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After decades of changing parties, Koike secures Tokyo governor seat

Tokyo governor-elect Yuriko Koike was known as a "migrant bird" in the political world as she frequently changed parties ever since she stepped into politics in 1992.

A native of Hyogo Prefecture, Koike was born in 1952. After graduating from Cairo University, she worked as an interpreter and then started appearing on TV as a news anchor. In 1992, she joined the now defunct Japan New Party, which had just been formed, and successfully ran for a seat in the House of Councillors election in the proportional representation bloc. Koike then ran in the 1993 House of Representatives election in the then Hyogo No. 2 district, winning a seat in the lower house.

Koike took part in the making of the New Frontier Party, also now defunct, and was re-elected in the 1996 lower house election in the Hyogo No. 6 electoral district after the single-seat constituency election system was introduced.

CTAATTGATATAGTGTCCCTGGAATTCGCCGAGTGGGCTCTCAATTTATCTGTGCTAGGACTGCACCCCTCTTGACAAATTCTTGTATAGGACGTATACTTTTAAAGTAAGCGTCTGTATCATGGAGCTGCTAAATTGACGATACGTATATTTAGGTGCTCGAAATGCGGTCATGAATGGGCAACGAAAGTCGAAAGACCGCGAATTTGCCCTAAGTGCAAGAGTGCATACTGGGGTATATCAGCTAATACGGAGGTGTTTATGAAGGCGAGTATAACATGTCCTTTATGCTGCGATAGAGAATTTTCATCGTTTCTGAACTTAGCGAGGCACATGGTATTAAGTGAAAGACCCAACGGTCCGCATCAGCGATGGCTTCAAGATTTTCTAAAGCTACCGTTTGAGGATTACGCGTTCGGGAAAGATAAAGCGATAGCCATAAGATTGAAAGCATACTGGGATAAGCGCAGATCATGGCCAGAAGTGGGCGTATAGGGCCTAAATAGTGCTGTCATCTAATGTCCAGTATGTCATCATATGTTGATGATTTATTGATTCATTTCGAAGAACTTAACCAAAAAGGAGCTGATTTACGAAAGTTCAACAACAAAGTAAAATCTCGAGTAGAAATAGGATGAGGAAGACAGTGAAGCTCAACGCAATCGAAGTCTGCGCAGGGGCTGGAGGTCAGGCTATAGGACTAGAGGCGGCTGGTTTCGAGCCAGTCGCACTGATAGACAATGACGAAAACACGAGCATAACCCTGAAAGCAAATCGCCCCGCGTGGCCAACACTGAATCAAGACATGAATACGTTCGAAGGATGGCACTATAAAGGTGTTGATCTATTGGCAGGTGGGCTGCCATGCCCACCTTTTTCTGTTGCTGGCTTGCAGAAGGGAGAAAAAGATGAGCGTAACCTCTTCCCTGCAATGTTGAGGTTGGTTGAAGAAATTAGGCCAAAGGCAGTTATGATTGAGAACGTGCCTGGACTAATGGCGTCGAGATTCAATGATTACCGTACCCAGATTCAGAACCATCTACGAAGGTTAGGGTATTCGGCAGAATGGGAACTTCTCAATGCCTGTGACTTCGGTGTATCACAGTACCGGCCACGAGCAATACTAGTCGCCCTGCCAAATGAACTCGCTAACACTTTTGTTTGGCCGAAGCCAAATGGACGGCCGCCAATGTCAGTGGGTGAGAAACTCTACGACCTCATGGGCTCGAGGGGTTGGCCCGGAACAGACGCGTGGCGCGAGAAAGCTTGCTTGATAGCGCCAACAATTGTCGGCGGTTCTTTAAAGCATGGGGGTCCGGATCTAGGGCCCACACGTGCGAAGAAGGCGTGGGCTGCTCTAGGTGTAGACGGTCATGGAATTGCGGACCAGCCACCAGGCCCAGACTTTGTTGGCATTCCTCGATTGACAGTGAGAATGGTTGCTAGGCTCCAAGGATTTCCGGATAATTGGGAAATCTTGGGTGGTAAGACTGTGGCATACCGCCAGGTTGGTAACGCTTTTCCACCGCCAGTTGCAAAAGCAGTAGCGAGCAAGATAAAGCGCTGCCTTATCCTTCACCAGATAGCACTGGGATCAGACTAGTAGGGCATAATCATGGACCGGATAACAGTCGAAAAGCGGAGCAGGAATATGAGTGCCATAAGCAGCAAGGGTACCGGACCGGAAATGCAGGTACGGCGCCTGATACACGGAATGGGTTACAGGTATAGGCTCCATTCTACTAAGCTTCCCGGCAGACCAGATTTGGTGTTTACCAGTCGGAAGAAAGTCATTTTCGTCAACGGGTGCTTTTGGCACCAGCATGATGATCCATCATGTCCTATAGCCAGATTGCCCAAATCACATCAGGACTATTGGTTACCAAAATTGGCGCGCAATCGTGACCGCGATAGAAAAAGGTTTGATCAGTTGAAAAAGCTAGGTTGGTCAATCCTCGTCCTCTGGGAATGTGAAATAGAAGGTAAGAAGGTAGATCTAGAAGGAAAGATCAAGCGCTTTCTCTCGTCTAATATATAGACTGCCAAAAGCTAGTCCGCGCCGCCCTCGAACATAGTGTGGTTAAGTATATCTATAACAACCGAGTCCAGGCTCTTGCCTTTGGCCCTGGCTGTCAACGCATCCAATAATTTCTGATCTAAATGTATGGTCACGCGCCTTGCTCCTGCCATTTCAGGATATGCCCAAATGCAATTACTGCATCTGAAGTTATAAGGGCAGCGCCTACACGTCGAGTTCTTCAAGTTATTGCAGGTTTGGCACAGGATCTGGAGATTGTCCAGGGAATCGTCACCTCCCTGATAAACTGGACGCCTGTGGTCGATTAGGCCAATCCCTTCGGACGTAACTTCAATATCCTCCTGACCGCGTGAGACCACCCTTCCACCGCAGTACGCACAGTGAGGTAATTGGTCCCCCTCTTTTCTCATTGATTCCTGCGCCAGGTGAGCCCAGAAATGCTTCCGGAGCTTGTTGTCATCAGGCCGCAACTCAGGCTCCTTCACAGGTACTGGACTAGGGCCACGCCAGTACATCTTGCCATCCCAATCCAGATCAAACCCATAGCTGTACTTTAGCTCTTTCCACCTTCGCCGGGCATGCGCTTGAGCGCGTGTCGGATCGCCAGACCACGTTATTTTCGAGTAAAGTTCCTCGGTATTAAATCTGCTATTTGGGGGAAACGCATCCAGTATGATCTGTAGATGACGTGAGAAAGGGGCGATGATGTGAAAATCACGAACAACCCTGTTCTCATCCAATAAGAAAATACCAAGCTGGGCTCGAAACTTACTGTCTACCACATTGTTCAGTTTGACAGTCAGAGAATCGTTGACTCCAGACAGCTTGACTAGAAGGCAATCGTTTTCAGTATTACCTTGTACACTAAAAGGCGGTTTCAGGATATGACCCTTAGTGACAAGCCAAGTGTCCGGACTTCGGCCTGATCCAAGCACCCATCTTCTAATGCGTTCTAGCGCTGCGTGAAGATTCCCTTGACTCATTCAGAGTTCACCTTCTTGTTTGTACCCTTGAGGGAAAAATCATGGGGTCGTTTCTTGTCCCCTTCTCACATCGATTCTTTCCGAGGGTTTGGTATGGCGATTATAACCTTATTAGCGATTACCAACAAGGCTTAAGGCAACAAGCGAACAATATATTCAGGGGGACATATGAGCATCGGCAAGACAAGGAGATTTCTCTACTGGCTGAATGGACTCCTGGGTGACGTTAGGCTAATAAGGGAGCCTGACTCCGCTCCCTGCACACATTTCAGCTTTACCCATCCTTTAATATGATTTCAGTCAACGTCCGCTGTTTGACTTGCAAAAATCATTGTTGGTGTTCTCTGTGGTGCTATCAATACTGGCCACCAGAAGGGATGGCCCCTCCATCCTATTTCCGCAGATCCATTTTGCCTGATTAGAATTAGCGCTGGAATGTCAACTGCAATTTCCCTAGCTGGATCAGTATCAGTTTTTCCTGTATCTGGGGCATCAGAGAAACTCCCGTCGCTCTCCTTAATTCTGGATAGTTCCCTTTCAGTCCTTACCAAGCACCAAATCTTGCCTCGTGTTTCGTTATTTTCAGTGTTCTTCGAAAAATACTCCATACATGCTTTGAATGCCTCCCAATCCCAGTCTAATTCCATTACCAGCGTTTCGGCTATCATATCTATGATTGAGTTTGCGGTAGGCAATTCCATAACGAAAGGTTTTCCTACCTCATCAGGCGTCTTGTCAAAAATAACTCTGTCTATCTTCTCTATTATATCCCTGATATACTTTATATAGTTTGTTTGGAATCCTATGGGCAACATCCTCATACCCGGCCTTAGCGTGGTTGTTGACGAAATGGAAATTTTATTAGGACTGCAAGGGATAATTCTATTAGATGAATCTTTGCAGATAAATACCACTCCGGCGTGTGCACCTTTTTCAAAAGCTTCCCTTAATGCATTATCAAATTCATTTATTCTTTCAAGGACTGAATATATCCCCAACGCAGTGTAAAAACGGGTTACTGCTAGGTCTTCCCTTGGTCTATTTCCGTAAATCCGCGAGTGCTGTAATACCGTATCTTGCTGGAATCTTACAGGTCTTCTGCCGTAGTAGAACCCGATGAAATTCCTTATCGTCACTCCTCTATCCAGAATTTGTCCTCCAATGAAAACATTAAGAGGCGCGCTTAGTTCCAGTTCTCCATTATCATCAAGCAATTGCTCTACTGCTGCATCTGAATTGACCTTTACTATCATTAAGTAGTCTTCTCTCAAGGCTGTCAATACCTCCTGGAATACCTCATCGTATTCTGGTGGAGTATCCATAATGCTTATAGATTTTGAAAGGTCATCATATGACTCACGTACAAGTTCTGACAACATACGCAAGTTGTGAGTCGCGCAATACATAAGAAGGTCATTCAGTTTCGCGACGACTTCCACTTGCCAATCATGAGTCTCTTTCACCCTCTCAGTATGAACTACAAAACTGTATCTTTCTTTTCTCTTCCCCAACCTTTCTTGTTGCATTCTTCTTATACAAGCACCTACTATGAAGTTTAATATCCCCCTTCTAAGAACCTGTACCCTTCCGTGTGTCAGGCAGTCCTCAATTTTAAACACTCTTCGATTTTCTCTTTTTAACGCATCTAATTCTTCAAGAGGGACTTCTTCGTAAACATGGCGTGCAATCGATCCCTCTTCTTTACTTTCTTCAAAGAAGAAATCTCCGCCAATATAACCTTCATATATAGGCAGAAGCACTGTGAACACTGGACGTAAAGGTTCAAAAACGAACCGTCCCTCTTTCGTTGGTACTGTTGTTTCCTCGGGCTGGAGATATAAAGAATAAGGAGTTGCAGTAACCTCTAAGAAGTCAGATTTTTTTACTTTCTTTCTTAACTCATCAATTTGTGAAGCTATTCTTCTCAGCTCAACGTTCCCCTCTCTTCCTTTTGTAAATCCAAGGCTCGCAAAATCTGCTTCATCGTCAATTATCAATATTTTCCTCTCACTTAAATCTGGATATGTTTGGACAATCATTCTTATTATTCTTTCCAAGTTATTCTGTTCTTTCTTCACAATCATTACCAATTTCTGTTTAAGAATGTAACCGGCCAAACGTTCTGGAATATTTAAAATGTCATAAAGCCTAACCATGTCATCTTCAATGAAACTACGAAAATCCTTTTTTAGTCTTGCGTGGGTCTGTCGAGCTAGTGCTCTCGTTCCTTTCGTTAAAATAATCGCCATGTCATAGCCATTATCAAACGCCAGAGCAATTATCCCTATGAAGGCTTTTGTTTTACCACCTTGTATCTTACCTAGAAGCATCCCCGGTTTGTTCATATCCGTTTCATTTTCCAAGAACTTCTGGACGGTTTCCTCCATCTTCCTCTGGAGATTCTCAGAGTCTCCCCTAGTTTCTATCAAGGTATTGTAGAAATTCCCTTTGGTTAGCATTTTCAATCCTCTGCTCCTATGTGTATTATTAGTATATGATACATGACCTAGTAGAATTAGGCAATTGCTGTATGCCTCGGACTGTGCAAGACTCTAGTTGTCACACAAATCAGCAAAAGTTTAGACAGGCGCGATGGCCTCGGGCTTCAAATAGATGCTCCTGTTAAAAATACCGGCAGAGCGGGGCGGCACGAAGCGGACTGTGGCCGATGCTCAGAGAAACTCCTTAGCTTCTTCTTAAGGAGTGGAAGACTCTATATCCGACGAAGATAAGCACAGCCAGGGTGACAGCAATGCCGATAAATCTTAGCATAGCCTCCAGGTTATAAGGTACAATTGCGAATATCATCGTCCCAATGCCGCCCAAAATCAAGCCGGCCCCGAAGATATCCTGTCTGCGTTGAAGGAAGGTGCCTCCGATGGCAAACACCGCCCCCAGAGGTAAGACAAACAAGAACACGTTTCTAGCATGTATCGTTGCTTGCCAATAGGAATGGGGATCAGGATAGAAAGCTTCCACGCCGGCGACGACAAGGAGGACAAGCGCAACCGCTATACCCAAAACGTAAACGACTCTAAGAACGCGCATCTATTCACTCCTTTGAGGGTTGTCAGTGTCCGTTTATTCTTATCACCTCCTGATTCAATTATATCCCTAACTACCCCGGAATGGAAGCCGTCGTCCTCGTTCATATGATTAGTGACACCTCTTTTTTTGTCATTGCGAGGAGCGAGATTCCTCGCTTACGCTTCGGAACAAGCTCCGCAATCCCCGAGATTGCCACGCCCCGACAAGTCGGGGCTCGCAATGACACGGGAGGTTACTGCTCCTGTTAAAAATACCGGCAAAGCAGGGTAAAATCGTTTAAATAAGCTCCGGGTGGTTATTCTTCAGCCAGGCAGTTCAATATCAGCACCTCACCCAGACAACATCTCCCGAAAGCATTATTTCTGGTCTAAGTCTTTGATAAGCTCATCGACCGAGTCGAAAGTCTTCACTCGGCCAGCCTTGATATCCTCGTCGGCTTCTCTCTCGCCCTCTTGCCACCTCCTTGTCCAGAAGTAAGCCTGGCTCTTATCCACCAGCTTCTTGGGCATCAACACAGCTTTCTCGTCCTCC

She then joined the Liberal Party, led by political mogul Ichiro Ozawa, in 1998, and changed her party again to the New Conservative Party -- both of which no longer exist. Koike joined the Liberal Democratic Party (LDP) in 2002.

In the following year, Koike was appointed environment minister in the Cabinet of Prime Minister Junichiro Koizumi, her first ministerial position, and promoted the "Cool Biz" project to conserve energy by encouraging workers to dress lightly during summer. In the 2005 lower house election in which then Prime Minister Koizumi highlighted the privatization of Japan's postal service as the main issue, Koike changed her constituency to Tokyo No. 10 as an "assassin candidate" and defeated an anti-privatization opponent.

She became the first female defense minister in 2007, but resigned 55 days later over the appointment of the vice minister. Koike told a news conference upon her resignation that it was "a girl's dream come true to be involved in the country's primary department" about serving as defense minister.

She ran for the LDP presidency in 2008 and came in the third place. In 2010, when the party was in the opposition camp, Koike became the first woman to chair its General Council. After leaving the position a year later, she did not take a ministerial job or the party's key posts. Koike announced her candidacy in the latest Tokyo gubernatorial election while serving her eighth term as a lower house legislator.

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